Dr. Enfield: That’s great. I think that’ll be really helpful for our audience who may be less familiar with this kind of research. When I hear you talk, and I’m sure that there are some critical care fellows out there, the idea of doing research with large datasets could be really intriguing and I can see why they might be interested in doing that. What advice would you have for a fellow or a young faculty member who wants to pursue their own questions using these methods going forward?

Dr. Kadri-Rodriguez: I’d say go for it. But  a couple words of caution. I say, respect the process of data cleaning and curation. It could make or break your study. Second, I would say, have a data analysis plan a priori. Even better, publish it upfront online. This creates a sense of transparency for yourself, within your group, and for the people reading and absorbing your work. And it leaves a time-stamped paper trail and minimizes data dredging and enables others, as I said, to trust your work more. In the era of data transparency and sharing, this is becoming almost an expectation. I suspect, over the next couple years, we will start to see more and more people doing observational research, providing a clear-cut a priori design, as well as statistical analysis brand upfront.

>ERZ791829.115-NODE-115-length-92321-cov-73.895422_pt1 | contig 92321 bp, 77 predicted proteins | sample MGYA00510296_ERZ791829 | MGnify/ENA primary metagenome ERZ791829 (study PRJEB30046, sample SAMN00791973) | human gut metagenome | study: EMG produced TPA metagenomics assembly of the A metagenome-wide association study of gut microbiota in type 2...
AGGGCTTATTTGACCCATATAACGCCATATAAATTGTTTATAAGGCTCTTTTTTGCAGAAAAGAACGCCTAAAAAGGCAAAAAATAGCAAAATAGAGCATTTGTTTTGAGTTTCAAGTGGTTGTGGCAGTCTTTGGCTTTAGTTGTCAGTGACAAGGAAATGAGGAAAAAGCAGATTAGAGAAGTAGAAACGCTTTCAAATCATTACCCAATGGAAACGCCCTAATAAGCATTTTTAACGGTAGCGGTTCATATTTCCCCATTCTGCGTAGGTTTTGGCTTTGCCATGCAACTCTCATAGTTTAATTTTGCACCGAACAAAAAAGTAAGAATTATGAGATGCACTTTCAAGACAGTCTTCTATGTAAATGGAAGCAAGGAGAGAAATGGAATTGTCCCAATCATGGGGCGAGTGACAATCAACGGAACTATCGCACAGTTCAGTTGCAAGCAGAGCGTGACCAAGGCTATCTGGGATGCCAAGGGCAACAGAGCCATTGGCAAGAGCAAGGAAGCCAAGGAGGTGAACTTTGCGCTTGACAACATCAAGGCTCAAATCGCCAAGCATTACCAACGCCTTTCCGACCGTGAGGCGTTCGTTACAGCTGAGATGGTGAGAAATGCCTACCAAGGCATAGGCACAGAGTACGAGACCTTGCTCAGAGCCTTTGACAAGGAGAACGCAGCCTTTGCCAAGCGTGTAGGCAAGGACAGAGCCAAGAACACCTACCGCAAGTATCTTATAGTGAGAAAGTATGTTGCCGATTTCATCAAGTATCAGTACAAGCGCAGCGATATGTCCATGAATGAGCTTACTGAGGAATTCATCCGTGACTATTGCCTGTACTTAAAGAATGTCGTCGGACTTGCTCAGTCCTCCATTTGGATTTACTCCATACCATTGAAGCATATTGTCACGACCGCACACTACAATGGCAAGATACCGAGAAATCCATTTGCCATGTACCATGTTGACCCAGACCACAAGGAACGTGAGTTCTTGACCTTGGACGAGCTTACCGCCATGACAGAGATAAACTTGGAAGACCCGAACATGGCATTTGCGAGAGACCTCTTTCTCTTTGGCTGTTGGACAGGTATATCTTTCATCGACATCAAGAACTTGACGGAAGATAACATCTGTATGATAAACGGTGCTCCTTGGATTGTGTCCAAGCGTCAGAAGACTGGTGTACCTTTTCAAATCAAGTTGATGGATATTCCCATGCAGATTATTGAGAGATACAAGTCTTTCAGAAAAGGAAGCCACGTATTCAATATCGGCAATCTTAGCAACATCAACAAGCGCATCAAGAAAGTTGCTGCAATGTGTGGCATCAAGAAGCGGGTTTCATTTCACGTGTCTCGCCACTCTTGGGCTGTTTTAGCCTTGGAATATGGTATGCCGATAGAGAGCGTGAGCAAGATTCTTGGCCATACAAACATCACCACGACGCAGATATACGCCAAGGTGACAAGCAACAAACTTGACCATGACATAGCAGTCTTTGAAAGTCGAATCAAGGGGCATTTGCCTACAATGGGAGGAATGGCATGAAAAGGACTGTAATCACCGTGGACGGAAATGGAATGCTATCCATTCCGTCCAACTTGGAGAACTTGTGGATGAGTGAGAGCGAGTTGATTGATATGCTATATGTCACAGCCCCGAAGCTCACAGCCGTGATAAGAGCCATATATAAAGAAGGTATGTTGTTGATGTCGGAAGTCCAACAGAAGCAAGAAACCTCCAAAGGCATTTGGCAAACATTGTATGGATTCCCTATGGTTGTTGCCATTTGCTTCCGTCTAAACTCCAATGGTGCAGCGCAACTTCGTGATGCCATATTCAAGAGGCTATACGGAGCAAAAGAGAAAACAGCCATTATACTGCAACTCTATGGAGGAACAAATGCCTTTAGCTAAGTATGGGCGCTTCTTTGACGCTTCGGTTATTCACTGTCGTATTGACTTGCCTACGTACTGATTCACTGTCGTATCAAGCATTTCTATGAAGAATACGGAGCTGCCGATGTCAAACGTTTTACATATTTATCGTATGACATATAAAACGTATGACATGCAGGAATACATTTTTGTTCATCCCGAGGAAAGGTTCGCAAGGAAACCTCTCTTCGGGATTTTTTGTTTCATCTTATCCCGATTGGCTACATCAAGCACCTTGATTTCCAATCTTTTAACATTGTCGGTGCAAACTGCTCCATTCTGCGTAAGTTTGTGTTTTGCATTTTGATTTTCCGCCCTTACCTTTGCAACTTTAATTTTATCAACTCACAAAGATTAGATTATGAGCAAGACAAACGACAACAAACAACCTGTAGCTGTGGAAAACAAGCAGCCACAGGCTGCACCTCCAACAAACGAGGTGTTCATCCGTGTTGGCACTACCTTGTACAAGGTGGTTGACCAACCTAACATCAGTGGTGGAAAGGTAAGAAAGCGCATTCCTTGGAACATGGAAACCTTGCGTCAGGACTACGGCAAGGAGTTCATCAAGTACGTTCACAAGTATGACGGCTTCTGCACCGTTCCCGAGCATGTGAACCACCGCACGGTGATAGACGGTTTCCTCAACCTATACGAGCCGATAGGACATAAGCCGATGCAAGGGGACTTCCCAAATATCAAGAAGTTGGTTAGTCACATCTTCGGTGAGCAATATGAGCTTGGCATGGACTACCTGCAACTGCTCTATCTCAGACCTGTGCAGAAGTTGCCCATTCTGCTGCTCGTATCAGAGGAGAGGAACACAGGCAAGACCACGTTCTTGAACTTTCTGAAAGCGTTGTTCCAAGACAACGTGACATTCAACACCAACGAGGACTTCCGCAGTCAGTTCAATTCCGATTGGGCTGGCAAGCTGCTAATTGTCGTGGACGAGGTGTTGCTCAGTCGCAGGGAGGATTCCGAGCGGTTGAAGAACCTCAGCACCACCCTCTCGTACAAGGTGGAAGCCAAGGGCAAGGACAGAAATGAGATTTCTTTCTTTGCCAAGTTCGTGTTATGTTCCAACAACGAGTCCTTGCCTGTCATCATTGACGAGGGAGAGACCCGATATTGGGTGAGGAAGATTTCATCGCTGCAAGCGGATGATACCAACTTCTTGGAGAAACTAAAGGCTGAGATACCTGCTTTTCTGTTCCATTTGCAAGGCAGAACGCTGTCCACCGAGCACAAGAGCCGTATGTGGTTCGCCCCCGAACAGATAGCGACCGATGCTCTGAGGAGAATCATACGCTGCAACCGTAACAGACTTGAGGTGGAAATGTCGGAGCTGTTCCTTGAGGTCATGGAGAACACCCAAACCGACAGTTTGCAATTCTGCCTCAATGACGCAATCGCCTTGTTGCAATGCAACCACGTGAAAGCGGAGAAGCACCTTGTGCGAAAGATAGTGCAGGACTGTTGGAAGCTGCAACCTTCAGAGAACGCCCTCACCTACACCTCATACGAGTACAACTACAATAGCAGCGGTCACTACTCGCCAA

I think, when we end up analyzing and looking at the data, often we may not find what we expect in terms of how messy it might be or certain things you expected were there and they’re not there. So, you always have an opportunity to amend some of these a priori published protocols just like you would in a clinical trial. I think that just adds to the transparency while still allowing you to reasonably deviate from a plan you had thought of based on obvious needs.

Dr. Enfield: As we think about that transparency, Sameer, where is your research heading?